The bourgeois may well seek to own his world
in terms of expressions of what he imagines

the bailiwick of their betters,
and indeed, but fails to recognise
that ownership without purpose
sustained over a generation or two

is inevitably the prescription
for yet another application
of the Peter Principle
or the Dunning-Kruger Effect

and, as with poisons can provide
as great a lethal punch to the soul
as it can be in beneficial form to the body.
The poor experience the wonders

of life, struggle, and death but have no voice,
no language that does not promote
anything short of need at best, sedition
at worst when given half a chance,

and in the odd instance passing freedom from sheer want.
Witness: from a tax revolt in 1776, America did without its king;
1789, the French its monarchy and aristocracy;
1917, the Russians their czar, their aristocracy,
Their bourgeoisie yet all revolutions failed.

…But, Nymph in thine orisons be all my sins remembered,
strip away convention, then, and turn to prose….

Given all of the above and the advent of the credit card on the one hand, and ubiquitous Federal Reserve Bank Notes, the logical use and result of the invention of the printing press, what might have been humorous in the past has lost its flavour much like one’s wad of “chewing gum on the bedpost overnight,” simply because whether one addresses true tragedy or its counterpart in comedy, both rely on some helpful word as to what constitutes the intrinsic good or, in short, the presence of virtue and its ultimate outcome, nobility, vraiment…. Without such a word, we have no choice but to think nothing is too sacred to denigrate, belittle, or even to crucify, as the history of all of the many Prophets and Messengers of God, not to mention spiritual philosophers have experienced and met Their ends; what, then can be said of the qualities of the arts and sciences, and the “pith and marrow” of any given society on this planet?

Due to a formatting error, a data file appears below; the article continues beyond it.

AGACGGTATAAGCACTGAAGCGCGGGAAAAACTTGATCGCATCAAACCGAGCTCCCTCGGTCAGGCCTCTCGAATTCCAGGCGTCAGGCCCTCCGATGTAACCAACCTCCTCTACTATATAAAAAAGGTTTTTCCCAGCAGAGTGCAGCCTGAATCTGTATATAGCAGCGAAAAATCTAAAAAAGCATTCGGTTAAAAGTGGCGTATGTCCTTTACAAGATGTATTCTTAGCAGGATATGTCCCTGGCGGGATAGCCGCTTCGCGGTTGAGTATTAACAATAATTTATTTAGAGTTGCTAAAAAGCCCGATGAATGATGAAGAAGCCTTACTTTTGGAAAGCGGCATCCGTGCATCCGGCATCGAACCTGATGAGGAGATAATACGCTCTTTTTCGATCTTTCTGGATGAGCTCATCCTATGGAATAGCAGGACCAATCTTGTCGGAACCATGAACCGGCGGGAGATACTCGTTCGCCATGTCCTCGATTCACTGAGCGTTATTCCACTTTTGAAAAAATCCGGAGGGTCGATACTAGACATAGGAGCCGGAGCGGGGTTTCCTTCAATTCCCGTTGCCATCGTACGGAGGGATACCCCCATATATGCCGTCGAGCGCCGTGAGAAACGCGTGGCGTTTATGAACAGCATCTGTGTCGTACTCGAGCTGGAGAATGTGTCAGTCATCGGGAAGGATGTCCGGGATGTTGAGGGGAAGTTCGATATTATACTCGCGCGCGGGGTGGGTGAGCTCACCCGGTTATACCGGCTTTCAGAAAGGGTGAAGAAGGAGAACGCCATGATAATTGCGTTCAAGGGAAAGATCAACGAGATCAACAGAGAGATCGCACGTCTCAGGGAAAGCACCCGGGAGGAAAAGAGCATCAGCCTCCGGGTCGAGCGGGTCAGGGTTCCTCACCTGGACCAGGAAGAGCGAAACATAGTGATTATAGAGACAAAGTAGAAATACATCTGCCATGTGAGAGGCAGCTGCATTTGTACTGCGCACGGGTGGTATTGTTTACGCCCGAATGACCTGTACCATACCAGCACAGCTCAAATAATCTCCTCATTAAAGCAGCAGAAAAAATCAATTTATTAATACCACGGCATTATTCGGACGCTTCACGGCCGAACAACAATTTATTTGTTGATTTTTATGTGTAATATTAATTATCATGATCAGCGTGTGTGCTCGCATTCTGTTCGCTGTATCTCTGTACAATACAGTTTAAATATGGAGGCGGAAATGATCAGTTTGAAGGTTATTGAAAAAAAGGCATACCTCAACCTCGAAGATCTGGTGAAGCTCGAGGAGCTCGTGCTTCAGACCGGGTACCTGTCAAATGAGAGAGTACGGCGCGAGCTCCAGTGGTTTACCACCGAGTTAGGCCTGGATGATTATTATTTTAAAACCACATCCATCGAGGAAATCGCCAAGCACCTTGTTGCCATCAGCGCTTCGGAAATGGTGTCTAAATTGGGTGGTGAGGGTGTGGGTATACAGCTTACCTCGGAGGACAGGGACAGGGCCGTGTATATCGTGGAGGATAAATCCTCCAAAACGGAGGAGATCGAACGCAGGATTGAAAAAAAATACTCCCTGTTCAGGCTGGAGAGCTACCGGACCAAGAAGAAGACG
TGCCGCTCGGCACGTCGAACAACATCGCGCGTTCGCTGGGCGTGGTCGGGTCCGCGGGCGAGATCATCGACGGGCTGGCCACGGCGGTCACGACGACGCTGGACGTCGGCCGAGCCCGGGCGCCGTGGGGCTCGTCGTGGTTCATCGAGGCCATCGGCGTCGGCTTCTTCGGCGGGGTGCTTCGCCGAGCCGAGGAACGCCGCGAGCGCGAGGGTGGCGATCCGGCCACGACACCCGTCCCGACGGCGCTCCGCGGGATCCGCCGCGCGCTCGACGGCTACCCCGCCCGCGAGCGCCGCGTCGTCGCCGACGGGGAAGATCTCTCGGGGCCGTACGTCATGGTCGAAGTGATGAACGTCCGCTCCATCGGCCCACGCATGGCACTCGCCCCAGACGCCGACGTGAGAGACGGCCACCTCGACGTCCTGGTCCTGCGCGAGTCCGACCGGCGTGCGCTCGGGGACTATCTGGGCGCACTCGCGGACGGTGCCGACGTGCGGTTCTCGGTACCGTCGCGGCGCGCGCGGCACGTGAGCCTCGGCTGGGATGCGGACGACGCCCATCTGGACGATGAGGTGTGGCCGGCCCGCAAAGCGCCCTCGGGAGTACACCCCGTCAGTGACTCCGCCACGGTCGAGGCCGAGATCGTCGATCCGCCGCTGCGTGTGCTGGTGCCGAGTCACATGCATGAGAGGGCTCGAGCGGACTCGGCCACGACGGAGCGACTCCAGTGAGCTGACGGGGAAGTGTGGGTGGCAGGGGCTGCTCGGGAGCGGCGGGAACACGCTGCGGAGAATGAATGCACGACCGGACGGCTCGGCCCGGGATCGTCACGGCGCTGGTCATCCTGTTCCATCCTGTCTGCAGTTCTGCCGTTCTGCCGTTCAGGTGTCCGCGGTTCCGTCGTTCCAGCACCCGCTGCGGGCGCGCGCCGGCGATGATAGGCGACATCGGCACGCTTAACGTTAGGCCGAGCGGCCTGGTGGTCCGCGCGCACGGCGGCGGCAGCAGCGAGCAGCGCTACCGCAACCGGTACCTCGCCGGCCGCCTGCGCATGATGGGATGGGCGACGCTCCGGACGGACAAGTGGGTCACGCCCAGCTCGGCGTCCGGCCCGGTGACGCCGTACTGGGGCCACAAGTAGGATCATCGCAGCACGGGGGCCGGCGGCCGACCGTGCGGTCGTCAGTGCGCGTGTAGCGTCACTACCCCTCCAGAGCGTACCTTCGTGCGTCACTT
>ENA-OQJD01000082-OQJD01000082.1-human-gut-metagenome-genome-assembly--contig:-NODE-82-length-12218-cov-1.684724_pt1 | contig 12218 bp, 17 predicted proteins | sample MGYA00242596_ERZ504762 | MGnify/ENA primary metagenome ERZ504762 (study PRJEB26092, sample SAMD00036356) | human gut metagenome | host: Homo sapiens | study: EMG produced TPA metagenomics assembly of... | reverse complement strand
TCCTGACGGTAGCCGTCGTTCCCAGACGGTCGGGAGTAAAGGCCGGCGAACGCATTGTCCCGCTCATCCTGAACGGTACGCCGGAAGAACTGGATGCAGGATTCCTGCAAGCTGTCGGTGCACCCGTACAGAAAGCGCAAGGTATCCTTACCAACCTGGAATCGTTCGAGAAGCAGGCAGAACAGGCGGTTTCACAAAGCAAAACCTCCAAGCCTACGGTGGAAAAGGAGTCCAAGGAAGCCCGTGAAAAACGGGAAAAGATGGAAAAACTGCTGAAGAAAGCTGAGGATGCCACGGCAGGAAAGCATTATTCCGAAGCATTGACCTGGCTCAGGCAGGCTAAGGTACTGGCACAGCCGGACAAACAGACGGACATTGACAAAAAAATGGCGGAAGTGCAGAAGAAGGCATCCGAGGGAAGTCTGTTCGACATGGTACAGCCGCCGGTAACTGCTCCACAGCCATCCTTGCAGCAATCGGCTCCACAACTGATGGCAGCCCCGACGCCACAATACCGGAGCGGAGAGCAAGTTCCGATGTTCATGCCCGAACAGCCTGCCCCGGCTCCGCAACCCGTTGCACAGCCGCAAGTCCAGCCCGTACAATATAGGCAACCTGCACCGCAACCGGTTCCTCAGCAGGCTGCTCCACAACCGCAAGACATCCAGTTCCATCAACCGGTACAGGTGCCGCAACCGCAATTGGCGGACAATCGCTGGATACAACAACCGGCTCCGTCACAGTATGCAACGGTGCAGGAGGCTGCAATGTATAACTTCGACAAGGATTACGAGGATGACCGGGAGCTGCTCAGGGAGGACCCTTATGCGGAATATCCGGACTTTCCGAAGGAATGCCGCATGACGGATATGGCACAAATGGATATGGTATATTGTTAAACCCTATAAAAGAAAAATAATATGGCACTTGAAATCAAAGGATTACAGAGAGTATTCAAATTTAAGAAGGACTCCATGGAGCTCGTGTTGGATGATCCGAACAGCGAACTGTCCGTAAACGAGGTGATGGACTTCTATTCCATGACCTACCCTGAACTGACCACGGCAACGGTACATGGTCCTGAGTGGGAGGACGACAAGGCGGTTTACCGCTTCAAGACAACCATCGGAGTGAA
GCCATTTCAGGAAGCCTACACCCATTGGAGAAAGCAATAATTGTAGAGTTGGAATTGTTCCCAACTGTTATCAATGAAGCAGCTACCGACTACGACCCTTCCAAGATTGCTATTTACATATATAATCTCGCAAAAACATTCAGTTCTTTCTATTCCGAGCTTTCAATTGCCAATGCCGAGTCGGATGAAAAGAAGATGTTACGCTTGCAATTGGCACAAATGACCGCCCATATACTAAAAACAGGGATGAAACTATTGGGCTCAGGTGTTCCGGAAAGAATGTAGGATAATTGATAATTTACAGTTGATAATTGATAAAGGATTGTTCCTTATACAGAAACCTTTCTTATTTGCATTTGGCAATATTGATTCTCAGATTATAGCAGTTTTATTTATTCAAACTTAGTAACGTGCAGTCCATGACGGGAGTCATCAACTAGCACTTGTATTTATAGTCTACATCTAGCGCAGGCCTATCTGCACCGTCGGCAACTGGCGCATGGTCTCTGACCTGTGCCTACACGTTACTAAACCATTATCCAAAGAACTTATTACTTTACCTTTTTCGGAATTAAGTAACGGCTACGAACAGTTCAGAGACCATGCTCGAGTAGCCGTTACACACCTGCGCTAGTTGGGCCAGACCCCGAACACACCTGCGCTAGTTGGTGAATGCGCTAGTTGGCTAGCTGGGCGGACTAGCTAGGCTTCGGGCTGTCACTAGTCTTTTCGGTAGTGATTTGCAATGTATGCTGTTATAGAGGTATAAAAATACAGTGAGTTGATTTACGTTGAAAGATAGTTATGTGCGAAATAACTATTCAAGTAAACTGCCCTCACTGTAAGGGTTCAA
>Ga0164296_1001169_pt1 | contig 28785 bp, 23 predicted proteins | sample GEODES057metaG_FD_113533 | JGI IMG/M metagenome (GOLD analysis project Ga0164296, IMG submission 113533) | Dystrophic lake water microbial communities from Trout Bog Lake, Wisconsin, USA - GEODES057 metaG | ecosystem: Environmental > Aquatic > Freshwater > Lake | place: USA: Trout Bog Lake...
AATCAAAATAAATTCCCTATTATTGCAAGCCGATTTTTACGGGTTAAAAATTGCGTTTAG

In the end, what constitutes a poet if in fact the characteristics of the artists and sciences have been laughed to scorn just as those of the basic institutions from the kings, popes, religious leaders of all kinds, lawyers, doctors, teachers, nurses, librarians, professions of all sorts. Once one has laughed at God, Himself, it is difficult or even impossible to maintain any semblance of nobility; what should the present two or three generations expect but that after what amounts to almost continual world wars from the 1840’s and straight into the present hour? So much for religion, government, and so much for the arts and sciences, and ultimately so much for the sanctity of life, itself; if Hamlet had some difficulty in maintaining his sense of humour in a Denmark rotten to the core in its banquet days, what, then, can be said of the “remains of the day,” as it were, by the by, so to speak, as the crow flies, in our sweet time, …que çela reste entre nous deux?….

“Spectators”

“Spectators”

Spectators on the banks,
Below, the river’s malcontent; above,
the winds’ reeds’re resonant
With restive cycles in all those reasons. So many eyes intent
On recognition of what’s lately seen when all is rank.
Still Hamlet gathers evidence back and forth along the way…

The prince questions nothing in the stationary life;
He does not mourn a life whose questions never fade
Remaining here but seconds in the day—
In endless desert silences or audience to incessant city’s sirens–
And that one is here implies a demarcation on the far horizon,
No mistaken material substance as Ophelia slept,
No mystic talisman found to thwart the fall; His promise kept
To seed a cloudless day or lighten pressures in the bloated neon night;
His peerless plight, knowing nothing spends his days in endless search
and how poor Yorick must have felt.